Money-laundering activities should have received a fatal blow from the scandals revealed in such documents as the Panama Papers, but recent events paint a different picture: the offshore finance industry and money laundering continue to be alive and well! Financial institutions that find AML compliance an escalating struggle are not alone, but the costs of non-compliance are even more taxing. It’s past time for banks to take a closer look at their client portfolios.
The Top Anti-Money Laundering and Sanctions-Compliance Challenges for Financial Institutions in 2018 and Beyond
The penalties for not complying with ever-evolving anti-money laundering and sanctions regulations are steep and have caught the attention of bank boards and senior management, already besieged by an assortment of other competing challenges. AlixPartners surveyed a variety of institutions to uncover the top AML and sanctions-compliance concerns that financial firms must address, and to discover some of the solutions they are implementing.
An ounce of prevention is worth a pound of cure, particularly in the sphere of AML-compliance in the banking industry. Yes, it is costly to establish an effective AML-control structure, but non-compliance costs can be much more taxing—so how do financial firms institute cultures of compliance throughout their operations that ultimately minimize risks to all parties involved and increase enterprise value?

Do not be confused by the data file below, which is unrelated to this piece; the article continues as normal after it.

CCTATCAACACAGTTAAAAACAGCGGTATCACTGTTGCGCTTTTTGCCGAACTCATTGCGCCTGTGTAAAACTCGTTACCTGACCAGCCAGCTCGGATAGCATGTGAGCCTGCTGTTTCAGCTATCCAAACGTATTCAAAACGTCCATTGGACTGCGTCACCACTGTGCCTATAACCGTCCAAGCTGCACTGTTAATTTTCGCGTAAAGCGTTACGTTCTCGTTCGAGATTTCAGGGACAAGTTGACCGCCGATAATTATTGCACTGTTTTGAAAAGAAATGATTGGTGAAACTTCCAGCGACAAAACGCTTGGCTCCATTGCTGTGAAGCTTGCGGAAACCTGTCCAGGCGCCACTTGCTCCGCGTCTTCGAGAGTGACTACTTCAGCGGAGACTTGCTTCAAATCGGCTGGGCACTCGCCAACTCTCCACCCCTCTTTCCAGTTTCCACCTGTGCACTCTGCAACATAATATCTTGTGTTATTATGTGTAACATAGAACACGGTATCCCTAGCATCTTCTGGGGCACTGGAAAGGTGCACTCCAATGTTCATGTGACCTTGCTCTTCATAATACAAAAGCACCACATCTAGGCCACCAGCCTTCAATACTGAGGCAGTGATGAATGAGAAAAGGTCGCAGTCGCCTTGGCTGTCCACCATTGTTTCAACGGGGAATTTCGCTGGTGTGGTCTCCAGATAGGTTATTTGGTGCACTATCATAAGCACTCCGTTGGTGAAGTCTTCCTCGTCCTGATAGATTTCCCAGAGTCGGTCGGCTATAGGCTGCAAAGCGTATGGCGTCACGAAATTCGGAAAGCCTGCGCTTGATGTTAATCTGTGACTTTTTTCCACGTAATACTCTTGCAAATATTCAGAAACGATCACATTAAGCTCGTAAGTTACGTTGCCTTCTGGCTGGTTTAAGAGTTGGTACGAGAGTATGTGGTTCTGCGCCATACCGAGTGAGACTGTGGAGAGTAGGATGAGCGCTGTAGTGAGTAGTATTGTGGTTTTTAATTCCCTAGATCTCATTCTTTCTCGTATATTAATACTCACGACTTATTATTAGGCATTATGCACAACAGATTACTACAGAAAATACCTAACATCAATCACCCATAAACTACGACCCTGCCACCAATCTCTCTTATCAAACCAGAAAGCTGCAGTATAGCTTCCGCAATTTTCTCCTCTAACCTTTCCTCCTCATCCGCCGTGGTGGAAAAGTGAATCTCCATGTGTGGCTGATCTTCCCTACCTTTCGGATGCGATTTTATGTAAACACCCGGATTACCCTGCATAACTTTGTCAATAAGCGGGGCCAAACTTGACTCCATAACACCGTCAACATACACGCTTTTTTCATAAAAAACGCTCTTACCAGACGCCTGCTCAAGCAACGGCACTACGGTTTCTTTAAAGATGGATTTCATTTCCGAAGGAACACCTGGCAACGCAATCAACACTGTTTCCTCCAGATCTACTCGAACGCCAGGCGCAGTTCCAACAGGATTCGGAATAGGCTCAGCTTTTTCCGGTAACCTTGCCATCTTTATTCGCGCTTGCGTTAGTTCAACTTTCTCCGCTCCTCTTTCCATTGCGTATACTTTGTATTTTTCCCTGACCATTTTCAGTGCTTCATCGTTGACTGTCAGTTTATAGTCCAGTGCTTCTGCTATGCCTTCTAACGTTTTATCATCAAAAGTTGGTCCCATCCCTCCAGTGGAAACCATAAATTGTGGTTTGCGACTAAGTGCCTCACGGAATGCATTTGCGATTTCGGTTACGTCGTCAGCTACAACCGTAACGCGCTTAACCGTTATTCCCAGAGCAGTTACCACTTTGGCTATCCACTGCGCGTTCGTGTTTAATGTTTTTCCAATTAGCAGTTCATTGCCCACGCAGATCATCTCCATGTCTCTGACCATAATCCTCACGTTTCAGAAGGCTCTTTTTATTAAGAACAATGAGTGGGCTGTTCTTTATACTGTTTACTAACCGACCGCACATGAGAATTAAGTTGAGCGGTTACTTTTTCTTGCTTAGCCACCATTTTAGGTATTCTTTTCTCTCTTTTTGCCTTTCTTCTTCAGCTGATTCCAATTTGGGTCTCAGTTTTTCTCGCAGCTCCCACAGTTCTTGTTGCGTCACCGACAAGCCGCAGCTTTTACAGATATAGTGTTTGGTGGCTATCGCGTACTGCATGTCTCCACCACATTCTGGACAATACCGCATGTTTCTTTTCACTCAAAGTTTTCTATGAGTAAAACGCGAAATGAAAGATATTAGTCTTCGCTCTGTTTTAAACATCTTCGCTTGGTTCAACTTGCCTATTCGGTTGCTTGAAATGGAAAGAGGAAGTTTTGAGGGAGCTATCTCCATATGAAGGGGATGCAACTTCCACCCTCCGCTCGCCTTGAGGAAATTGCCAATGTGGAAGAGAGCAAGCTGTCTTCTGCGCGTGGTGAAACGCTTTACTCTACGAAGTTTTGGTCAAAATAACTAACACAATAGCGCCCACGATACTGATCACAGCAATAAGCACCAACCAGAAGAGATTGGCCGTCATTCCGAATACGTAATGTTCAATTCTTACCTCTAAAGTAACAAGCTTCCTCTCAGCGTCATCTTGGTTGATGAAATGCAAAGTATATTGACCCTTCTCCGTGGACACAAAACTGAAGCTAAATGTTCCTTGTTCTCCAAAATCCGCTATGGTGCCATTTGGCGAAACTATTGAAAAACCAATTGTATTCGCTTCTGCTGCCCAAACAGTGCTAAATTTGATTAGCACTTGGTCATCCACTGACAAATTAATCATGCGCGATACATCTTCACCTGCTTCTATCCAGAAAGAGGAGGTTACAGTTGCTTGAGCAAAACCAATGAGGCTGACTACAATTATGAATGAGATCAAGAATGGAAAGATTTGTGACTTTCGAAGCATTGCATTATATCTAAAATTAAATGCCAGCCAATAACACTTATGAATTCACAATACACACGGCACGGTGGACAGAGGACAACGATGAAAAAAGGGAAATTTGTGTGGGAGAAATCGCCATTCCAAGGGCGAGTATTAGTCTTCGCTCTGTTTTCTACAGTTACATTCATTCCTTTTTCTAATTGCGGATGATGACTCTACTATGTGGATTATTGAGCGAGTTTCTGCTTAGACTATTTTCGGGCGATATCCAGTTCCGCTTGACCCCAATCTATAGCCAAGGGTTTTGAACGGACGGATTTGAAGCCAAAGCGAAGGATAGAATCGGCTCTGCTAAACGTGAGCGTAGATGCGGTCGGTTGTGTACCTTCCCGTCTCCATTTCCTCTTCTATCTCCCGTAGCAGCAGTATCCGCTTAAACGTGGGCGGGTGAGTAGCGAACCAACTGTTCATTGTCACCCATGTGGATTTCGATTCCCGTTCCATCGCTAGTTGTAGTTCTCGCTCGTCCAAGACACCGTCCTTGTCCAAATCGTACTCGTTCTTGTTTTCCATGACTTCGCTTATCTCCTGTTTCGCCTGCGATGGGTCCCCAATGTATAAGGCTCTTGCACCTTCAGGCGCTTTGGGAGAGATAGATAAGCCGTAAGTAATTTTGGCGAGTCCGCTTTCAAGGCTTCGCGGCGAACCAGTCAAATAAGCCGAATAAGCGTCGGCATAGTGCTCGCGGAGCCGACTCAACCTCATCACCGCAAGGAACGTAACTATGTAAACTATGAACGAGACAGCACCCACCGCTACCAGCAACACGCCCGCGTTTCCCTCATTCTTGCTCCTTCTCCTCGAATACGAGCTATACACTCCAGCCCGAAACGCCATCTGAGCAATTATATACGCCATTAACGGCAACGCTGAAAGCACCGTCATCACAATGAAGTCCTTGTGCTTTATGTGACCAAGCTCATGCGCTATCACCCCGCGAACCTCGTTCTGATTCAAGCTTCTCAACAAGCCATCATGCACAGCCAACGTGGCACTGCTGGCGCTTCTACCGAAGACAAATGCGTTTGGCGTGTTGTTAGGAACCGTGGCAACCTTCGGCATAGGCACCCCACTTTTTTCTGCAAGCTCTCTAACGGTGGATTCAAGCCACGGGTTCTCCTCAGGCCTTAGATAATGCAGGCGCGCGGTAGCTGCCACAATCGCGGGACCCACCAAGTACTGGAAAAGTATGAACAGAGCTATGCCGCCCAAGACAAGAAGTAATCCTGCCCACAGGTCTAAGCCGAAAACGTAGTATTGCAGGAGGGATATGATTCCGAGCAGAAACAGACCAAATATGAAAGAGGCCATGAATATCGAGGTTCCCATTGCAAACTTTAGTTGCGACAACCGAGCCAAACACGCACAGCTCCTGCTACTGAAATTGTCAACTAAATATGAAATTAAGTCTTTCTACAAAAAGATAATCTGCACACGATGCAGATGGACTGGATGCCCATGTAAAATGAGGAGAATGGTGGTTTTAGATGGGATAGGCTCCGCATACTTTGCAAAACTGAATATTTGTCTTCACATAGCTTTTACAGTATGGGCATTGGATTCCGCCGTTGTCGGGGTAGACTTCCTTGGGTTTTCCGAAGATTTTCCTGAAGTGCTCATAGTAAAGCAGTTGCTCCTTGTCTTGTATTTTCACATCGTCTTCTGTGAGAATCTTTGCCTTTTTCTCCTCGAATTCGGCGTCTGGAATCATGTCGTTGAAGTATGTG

Banks and other financial institutions entered 2017 facing an increasingly daunting framework of anti-money-laundering (AML) laws and regulations. During the past several years, regulatory agencies have been aggressively stepping up their enforcement actions, and they’ve levied huge fines for compliance failures.
Anti-Money Laundering and Office of Foreign Assets Control Compliance—the Rise of Individual Accountability
With the US Department of Justice’s recent announcement that it plans to step up enforcement actions, financial institutions’ board members and senior managers may face increased scrutiny.
In recent years, U.S. authorities have increased their scrutiny of financial institutions’ anti-money laundering controls. In light of this development, banks and other institutions have begun to reassess perceived or actual AML risk across their operation.
In the past several years, the volume and monetary value of enforcement actions by the Office of Foreign Assets Control (OFAC) seem to have risen dramatically. In fact, civil penalties and settlements have grown from several million dollars in 2008 to billions of dollars in 2014.
Over the last decade, the business environment for financial institutions globally has undergone significant changes. However, anti-money laundering (AML) compliance has been well represented both in headlines as well as on agendas of board of directors over that time.